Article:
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June 17, 1961


JAMA. 1961;176(11):944-945. doi:10.1001/jama.1961.03040240050018

The traditional medical school explanation of cutaneous sensations is no longer satisfactory. While it relates touch sensation to Meissner corpuscles, heat to Ruffini end-organs, sold to Krause end-bulbs, and pressure to Vater-Pacini corpuscles, no specific evidence for this has ever existed. Now new histologic and histochemical techniques have demonstrated a different and simple spectrum of nerve endings in the skin, characterized by remarkable similarities to each other.1 The dermal nerve network, the hair follicle nerve network, the mucocutaneous end-organ, the Meissner corpuscle, and the Vater-Pacini corpuscle are the nerve endings in the human skin which have morphologic distinctness. Almost all the nerve tissue of the dermis is found in the dermal and hair follicle nerve networks. The three more specialized "organized" endings are found only in the transitional zones between hairy and nonhairy skin, and in the distal grasping surfaces.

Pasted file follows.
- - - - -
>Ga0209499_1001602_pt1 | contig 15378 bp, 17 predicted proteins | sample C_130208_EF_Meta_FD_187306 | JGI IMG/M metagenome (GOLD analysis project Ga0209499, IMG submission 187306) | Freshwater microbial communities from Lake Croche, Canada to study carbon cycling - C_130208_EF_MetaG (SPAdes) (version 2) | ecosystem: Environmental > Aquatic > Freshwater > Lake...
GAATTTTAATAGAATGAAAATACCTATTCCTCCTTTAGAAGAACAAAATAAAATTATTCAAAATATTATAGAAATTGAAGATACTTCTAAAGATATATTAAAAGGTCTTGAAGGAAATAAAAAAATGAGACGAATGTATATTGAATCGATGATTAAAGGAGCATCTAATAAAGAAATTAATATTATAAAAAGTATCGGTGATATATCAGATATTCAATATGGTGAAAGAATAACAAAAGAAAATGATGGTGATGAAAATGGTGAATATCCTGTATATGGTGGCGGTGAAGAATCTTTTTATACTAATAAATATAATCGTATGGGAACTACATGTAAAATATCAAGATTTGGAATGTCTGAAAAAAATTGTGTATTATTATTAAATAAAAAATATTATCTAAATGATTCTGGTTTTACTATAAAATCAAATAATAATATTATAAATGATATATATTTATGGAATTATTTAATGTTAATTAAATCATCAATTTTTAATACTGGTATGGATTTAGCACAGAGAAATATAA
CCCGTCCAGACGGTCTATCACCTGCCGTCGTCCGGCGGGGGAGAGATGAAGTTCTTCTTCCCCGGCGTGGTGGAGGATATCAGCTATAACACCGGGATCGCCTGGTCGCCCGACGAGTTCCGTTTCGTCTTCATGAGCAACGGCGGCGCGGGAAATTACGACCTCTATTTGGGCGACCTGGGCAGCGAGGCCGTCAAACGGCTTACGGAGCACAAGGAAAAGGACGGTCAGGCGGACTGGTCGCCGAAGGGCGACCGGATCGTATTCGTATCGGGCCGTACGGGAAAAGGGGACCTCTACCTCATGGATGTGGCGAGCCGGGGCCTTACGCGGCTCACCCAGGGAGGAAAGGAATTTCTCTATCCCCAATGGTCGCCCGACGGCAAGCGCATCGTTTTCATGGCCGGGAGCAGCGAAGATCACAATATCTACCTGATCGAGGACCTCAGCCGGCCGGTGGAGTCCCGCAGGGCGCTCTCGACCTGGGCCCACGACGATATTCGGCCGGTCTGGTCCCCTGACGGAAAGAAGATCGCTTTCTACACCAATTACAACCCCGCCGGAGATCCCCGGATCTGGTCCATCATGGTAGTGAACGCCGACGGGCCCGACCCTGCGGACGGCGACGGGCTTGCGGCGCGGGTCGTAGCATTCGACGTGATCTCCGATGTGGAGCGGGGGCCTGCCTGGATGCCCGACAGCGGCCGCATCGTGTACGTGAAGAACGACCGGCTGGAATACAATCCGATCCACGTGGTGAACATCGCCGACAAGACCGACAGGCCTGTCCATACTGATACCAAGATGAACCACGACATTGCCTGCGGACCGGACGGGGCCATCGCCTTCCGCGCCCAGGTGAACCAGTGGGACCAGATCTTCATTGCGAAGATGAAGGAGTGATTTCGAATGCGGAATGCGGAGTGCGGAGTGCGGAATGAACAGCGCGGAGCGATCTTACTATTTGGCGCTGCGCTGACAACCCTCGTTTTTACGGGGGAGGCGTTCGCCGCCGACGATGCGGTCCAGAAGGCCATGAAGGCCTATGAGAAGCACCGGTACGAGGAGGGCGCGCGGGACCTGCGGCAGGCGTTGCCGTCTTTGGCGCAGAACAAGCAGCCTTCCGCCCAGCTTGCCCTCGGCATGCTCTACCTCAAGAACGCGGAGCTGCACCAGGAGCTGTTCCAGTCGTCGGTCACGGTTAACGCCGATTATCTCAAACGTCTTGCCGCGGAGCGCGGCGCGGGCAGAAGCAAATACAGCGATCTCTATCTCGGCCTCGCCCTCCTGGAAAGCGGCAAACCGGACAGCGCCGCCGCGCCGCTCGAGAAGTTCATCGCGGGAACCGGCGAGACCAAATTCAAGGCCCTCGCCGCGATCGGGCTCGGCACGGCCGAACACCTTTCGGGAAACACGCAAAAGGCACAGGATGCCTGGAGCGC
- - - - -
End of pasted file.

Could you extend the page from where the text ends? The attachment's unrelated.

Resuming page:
A basic pattern is common to the dermal nerve